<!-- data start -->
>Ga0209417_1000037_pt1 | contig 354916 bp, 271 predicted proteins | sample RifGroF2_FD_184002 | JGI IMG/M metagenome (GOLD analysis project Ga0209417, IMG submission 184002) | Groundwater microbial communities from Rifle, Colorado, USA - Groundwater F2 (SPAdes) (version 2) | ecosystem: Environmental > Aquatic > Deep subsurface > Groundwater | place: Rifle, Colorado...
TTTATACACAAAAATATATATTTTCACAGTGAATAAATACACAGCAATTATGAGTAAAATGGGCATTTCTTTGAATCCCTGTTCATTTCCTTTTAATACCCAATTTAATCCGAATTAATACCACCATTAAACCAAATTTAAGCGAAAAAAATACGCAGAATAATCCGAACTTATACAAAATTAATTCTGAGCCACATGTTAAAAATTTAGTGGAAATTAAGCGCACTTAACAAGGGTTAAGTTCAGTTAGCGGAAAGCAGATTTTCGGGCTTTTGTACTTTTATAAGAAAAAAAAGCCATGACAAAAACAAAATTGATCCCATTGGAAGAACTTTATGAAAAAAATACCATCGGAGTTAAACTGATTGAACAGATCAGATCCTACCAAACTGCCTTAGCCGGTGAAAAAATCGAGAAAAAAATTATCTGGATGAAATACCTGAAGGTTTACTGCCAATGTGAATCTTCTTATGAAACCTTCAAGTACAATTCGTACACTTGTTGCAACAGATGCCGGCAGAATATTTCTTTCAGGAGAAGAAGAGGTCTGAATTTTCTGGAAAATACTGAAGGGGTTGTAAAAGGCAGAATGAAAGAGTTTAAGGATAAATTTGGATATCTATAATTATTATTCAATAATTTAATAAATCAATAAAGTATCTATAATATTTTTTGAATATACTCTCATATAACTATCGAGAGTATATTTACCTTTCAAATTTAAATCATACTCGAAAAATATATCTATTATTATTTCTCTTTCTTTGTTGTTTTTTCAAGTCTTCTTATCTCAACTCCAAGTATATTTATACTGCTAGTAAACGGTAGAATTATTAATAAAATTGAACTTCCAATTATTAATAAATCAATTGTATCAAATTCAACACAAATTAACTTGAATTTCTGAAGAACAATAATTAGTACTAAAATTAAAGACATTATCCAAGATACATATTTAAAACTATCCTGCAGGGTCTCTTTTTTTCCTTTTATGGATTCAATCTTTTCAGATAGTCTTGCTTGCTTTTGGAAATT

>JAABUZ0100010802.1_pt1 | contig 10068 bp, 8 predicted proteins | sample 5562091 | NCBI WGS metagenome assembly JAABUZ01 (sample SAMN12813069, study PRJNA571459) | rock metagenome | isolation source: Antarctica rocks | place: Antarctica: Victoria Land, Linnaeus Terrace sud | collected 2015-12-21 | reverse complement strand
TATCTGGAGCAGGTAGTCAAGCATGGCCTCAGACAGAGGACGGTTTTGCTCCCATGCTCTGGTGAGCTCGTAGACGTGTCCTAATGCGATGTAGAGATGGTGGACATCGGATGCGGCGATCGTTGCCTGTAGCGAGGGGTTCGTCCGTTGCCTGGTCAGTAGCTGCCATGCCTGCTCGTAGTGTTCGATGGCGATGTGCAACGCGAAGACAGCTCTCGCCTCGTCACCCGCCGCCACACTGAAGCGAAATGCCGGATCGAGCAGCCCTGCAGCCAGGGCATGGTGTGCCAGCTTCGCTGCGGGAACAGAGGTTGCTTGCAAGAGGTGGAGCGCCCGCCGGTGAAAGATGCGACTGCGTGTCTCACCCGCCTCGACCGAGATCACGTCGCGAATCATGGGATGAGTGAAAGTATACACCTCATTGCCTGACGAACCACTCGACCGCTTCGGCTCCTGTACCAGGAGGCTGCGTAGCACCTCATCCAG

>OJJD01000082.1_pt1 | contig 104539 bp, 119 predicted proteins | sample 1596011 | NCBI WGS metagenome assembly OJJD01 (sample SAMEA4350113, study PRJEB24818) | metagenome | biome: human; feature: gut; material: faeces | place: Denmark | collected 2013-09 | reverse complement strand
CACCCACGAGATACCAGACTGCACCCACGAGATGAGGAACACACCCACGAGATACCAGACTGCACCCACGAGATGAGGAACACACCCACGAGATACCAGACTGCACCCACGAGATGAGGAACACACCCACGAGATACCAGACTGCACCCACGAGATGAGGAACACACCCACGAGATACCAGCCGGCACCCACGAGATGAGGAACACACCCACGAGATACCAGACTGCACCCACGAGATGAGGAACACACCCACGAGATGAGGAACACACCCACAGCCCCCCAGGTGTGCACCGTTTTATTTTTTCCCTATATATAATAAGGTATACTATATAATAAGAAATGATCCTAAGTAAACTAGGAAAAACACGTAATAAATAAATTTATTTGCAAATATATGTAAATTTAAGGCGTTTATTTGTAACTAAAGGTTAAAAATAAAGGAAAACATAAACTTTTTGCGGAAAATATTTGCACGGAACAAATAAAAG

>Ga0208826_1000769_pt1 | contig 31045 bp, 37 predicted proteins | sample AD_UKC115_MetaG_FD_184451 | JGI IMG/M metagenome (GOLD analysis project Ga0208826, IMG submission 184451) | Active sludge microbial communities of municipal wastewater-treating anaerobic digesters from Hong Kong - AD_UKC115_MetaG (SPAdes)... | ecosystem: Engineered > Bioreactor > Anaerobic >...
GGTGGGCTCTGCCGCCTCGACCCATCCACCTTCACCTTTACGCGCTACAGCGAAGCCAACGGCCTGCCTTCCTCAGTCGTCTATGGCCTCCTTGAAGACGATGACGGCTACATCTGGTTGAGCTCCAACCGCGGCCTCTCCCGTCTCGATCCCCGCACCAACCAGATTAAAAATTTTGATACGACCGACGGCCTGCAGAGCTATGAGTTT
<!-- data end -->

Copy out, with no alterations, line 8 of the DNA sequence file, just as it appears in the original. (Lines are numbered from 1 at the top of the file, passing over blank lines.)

GGTGGGCTCTGCCGCCTCGACCCATCCACCTTCACCTTTACGCGCTACAGCGAAGCCAACGGCCTGCCTTCCTCAGTCGTCTATGGCCTCCTTGAAGACGATGACGGCTACATCTGGTTGAGCTCCAACCGCGGCCTCTCCCGTCTCGATCCCCGCACCAACCAGATTAAAAATTTTGATACGACCGACGGCCTGCAGAGCTATGAGTTT